After Accidentally Finding A Veteran's Ashes, He Set Off On A Search To Find His Family

"We want to make sure no veteran truly dies, but is remembered forever."

David Fullarton was helping to clean out a close friend's basement who had recently passed away when he stumbled upon the ashes of a Vietnam War veteran. As reported by CNN, that discovery launched Fullarton on a path that would lead to Baltimore National Cemetery and a widespread social media effort to honor Larry Casey, his life and his service.

"So here we are with the remains of a former soldier and lawman who we have never met. Not knowing where to go with this, and knowing Larry's veteran status, I contacted the good people at the Baltimore National Cemetery," Fullarton wrote in his May 6 Facebook post. 

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The Baltimore National Cemetery set May 15 as the date for Casey's funeral ceremony. However, there was one small problem. Fullarton didn't know any of Casey's immediate family or friends.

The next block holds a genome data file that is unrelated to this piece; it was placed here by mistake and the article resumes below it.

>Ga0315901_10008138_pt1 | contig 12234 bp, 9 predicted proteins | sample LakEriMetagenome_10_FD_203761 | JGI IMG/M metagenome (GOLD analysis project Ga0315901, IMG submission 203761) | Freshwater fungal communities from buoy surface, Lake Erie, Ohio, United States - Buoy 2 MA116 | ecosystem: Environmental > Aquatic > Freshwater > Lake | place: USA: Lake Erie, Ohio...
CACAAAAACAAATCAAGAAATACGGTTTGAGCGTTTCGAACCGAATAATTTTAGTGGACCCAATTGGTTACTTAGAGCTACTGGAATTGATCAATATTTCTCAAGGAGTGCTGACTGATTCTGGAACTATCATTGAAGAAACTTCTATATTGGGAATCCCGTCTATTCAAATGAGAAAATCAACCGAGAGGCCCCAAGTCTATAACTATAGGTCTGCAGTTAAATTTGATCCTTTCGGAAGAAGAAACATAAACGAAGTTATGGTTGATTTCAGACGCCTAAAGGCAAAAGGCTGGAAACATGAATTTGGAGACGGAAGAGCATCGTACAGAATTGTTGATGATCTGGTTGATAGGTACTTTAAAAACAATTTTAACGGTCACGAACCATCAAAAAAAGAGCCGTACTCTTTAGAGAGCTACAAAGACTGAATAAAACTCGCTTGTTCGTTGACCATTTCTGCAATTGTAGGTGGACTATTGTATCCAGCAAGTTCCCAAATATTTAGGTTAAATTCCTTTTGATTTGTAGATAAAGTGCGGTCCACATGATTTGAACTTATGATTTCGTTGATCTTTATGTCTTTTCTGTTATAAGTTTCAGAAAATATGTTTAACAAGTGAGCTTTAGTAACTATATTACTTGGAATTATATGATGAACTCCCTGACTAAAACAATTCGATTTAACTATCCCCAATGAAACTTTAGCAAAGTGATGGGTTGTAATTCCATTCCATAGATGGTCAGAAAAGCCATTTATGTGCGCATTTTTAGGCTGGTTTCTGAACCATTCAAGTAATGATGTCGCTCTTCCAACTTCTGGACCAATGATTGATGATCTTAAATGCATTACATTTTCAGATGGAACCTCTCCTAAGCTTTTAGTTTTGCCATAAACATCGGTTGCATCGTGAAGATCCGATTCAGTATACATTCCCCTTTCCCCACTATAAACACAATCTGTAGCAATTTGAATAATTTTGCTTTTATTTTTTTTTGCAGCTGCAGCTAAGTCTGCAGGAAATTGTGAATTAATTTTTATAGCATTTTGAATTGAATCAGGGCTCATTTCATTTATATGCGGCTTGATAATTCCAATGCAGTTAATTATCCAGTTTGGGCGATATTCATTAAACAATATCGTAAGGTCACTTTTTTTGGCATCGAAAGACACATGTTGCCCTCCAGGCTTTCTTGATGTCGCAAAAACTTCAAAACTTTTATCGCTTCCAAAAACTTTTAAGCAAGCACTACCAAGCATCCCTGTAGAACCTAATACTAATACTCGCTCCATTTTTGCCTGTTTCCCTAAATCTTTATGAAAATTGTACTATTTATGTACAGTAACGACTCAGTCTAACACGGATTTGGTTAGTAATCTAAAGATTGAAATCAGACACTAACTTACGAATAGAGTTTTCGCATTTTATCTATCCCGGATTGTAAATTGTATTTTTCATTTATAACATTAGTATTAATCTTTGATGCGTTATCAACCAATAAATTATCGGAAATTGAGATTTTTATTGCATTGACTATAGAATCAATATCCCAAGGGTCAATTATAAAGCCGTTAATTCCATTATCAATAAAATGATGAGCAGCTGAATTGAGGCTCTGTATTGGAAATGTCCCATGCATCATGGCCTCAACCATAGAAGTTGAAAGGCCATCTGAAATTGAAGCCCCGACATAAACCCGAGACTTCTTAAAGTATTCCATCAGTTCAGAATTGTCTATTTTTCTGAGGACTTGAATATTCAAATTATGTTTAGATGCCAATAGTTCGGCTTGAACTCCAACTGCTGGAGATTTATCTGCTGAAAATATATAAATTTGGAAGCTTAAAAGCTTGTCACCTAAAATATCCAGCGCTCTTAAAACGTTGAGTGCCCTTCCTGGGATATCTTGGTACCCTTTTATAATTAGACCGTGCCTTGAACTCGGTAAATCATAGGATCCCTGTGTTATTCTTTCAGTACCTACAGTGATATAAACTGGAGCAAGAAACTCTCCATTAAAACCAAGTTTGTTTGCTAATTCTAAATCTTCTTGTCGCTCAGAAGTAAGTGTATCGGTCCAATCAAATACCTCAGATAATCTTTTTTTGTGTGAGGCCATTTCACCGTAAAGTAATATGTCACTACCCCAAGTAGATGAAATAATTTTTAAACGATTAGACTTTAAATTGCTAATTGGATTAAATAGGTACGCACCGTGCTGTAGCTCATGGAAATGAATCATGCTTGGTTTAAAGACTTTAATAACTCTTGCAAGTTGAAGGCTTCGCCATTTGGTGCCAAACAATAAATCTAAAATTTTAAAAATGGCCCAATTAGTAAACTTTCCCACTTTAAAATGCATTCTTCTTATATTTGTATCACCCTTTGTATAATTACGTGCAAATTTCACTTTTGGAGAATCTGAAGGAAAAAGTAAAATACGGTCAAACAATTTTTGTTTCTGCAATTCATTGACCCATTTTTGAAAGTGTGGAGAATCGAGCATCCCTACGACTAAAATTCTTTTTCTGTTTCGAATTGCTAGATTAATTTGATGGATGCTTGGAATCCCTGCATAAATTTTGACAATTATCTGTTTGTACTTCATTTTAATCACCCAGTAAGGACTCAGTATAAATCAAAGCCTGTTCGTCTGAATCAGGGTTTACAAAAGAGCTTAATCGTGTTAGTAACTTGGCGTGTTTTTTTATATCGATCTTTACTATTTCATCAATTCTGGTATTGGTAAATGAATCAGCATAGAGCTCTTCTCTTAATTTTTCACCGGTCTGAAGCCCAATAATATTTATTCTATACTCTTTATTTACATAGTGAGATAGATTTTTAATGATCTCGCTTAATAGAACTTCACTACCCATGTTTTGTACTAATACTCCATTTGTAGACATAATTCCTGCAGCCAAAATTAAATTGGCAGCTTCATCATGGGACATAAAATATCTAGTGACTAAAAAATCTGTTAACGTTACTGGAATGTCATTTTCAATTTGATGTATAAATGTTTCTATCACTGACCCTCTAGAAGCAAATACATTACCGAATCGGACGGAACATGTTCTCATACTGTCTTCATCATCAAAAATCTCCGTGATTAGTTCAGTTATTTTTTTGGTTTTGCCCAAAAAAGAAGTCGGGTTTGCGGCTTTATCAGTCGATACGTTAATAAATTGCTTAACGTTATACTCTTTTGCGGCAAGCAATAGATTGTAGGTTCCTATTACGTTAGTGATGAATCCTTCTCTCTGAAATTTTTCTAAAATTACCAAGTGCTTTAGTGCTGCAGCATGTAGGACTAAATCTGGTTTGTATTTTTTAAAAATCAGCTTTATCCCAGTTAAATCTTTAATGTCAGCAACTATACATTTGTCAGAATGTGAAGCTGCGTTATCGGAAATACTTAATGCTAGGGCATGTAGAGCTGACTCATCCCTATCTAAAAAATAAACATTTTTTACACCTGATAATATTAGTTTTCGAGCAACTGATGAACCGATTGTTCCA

So with the help of Baltimore National Cemetery, Fullarton put out a social media post inviting anyone to attend the ceremony. 

"The reason I'm writing this is because Larry has no known next of Kin," Fullarton said in his Facebook post. "I may well be the only person attending his service. While I will be deeply honored to accept his burial flag, I am reaching out and extending an invitation to anyone who may be interested in saying goodbye to this American veteran and hero." 

Fullarton's post spread far and wide. Many joined his search and managed to track down his family.  Fullarton told CNN that he estimated around 300 people showed up to the funeral. 

 Michael Brophy, director for the Baltimore National Cemetery, told A Plus  that he was "humbled and awed by the support," adding that people responded from all "across the globe." 

WBAL News was able to talk with Casey's family, who booked a flight from their homes in Georgia and Texas the moment they found out about the funeral.

"I was totally dumbfounded. Didn't know what to think. I couldn't believe what was happening," his widow, Jan Casey, told WBAL News. "It's, like, you wake up and things are starting all over again. It's remarkable. I'm so excited this has happened."

Brophy said that is was a pleasure working with Fullarton to honor Casey.

"We want to make sure no veteran truly dies, but is remembered forever," Brophey said. 

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